The media has expanded the genre to include everything from pop-up rap merch to athleisure. Kanye West’s The Life of Pablo concert apparel was some of the most popular streetwear of 2016, featuring Gildan blank T-shirts emblazoned with Cali DeWitt’s iron-on letter artwork. That same summer, Forever 21 capitalized on the fad by introducing a knock-off range of tees, down to the typography. Yet, outside the commercial focal point, streetwear’s raw, independent fringe still thrives. Alex of Pleasures sees a revolution coming: “It's going back into the hands of people with a voice, pushing boundaries and using graphics as a medium to express stances on social and political issues.”
While a new class of internet-native upstarts rise, past pioneers flourish against the mainstream. Bobby Ruiz founded Tribal Streetwear in 1989. “The only older brand is Stüssy,” he says. Although editors and fashion week influencers might overlook Tribal’s imprint on streetwear, 27 years later, Bobby is successfully operating stores in San Diego, Mexico, and Harajuku, Japan. Tribal also holds 42 stores in the Philippines (not a typo). “There's brands out there that are obviously maybe more fashion brands that are calling themselves streetwear,” he adds. “They ain't streetwear. My definition of streetwear is that what we learned, we learned on the street. We learned how to iron our clothes by being on the street. We learned how to cuff our pants. We learned how to rip your shirt. We learned how to dress based on our experience on the street, you know what I mean? It wasn't social media, man.”
'STREETWEAR' IS AN ART MOVEMENT. IT'S A WAY OF MAKING THINGS. - VIRGIL ABLOH
If you look up “culture,” the definition on the Merriam-Webster dictionary reads, “A social domain that emphasizes the practices, discourses and material expressions, which, over time, express the continuities and discontinuities of social meaning of a life held in common.”
Alyasha supports this. “I felt like back in the day there was a cultural stimulus, that there were a lot of people talking about what's happening politically or musically,” he told me.
Kyle Ng of Brain Dead also underscores culture in defining streetwear. “I look at it like a band, right,” he says. “Like, when I buy band T-shirts or when I was a kid buying skateboarding clothes, it wasn't really about clothes. I wasn't really interested in clothes. I was interested in representing a story or a narrative or a lifestyle.”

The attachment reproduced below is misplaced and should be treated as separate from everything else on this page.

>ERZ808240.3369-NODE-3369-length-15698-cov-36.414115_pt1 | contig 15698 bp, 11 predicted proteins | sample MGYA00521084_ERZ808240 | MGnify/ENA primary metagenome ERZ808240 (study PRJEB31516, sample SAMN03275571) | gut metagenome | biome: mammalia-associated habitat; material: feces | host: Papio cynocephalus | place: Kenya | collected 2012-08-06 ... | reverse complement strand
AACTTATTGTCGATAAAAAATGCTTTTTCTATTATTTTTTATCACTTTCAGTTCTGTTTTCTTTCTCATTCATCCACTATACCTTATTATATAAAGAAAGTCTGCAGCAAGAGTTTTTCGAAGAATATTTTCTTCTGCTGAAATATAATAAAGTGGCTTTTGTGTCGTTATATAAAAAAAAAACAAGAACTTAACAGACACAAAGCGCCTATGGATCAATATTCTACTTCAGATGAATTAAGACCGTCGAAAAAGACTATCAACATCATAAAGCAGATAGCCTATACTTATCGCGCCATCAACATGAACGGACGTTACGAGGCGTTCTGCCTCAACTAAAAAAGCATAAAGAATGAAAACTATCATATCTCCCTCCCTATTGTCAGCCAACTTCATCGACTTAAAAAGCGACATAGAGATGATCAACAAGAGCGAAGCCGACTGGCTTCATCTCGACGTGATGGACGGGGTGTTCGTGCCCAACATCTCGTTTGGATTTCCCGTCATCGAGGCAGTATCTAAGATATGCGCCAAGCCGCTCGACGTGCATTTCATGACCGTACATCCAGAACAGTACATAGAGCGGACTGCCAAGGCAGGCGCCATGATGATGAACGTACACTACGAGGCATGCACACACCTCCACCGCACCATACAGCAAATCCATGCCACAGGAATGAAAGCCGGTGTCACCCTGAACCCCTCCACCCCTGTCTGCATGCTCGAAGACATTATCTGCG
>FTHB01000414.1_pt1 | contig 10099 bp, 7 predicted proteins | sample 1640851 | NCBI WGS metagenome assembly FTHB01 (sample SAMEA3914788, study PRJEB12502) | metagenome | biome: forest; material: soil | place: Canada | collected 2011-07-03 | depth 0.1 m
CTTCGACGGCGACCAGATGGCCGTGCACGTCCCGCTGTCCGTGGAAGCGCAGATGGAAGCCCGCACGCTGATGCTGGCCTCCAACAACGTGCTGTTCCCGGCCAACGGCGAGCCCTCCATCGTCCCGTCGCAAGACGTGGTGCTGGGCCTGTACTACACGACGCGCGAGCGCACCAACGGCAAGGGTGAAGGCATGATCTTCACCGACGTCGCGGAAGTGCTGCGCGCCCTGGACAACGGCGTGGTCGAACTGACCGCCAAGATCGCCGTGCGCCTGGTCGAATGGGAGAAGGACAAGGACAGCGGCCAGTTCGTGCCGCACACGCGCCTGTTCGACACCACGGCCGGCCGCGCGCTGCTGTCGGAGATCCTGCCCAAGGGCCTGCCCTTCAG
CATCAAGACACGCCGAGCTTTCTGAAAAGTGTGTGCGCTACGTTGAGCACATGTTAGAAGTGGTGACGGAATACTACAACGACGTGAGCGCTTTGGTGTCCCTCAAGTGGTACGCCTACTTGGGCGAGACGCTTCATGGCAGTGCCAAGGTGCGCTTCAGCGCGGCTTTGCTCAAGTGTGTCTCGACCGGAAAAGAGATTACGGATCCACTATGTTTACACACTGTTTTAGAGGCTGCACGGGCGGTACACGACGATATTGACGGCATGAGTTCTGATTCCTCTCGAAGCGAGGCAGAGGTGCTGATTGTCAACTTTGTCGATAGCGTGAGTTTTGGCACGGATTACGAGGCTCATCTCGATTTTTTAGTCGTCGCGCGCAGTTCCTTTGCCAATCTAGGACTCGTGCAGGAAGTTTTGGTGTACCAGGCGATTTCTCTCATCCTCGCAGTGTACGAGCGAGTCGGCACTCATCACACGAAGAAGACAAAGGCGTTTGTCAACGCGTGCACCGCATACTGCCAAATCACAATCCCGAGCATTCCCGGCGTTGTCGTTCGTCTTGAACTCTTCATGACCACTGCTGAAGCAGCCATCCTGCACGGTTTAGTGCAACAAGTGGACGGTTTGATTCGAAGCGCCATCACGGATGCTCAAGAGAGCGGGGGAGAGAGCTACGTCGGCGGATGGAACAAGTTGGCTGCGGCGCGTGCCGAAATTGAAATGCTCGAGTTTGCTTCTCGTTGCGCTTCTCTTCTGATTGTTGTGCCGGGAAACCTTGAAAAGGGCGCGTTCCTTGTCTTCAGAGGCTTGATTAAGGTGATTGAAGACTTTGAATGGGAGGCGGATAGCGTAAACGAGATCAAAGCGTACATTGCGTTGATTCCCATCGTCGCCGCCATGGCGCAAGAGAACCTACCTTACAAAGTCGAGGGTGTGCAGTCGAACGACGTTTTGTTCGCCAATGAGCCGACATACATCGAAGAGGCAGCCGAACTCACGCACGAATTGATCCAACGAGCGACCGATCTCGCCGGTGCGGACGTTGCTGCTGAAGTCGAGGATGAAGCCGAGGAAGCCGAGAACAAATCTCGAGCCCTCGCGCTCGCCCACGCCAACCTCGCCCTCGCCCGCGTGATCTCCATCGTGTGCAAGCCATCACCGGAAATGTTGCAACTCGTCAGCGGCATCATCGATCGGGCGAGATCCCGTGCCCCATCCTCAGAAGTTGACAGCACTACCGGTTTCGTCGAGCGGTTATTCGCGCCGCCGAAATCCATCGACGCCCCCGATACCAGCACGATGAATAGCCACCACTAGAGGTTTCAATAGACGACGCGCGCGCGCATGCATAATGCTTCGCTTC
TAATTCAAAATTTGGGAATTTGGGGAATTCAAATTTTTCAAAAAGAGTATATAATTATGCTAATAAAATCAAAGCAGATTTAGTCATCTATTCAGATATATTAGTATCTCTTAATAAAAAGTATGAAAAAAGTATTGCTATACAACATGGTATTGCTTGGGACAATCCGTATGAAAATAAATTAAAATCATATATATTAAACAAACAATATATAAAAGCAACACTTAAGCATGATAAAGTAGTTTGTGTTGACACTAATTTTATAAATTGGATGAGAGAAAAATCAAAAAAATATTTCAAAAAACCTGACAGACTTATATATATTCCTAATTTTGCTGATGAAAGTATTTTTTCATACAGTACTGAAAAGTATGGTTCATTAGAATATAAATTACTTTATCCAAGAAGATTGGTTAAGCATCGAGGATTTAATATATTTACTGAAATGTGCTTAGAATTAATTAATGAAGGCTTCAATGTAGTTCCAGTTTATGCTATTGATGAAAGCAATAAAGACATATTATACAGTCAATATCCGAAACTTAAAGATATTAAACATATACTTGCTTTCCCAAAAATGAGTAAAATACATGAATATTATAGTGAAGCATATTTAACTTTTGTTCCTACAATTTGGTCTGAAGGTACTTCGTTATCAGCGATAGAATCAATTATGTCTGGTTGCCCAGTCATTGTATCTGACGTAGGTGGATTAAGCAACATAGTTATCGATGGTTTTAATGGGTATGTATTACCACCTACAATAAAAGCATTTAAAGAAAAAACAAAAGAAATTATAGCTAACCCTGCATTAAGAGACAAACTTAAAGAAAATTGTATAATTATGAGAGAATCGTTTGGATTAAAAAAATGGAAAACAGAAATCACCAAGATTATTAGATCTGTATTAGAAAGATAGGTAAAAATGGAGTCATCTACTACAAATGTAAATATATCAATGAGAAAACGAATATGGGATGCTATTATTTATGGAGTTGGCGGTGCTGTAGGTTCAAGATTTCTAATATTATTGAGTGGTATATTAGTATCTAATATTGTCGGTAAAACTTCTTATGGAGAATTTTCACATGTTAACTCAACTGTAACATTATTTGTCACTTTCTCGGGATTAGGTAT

“Streetwear is constantly redefining itself. So, it is difficult to define it as one thing,” Erik adds. Subjective experiences make it impossible to nail down a comprehensive streetwear definition.
In regards to his brand Off-White, high fashion/streetwear forerunner Virgil Abloh declares, “100% yes I consider my work ‘streetwear’ or any categorization that allows anyone to grasp my point of view and where it comes from.” It’s these personal opinions and narratives—the history—that make streetwear a “life held in common.” Virgil reinforces this. “’Streetwear’ is an art movement, it's a way of making things,” he tells me. “It’s a rationale birthed by previous art movements and pop-culture life cycles.”
There have been countless brands that open up on Fairfax or walk the runway under the “streetwear” tag, but the ones who treat it as fabric or lack historical knowledge, dim as the business grows. It’s not hard to print T-shirts, and with a little bit of momentum, there’s fast growth. But, lasting streetwear brands play by the rules. Even if they break them, they know them first.
Streetwear is about culture. It’s not about clothing. It’s about stories like these—stories like ours. “It's a lifestyle," Edison maintains. “It's not a clothing piece. It's how we feel. It's how we live. It's what we listen to. It's what we eat. It's how we spend our money.” In other words, in the concert tour of life, streetwear is the merch.
Check out Bobby Hundreds and other insiders discussing the future of streetwear in the latest episode of our 16-part series, Complex Conversations.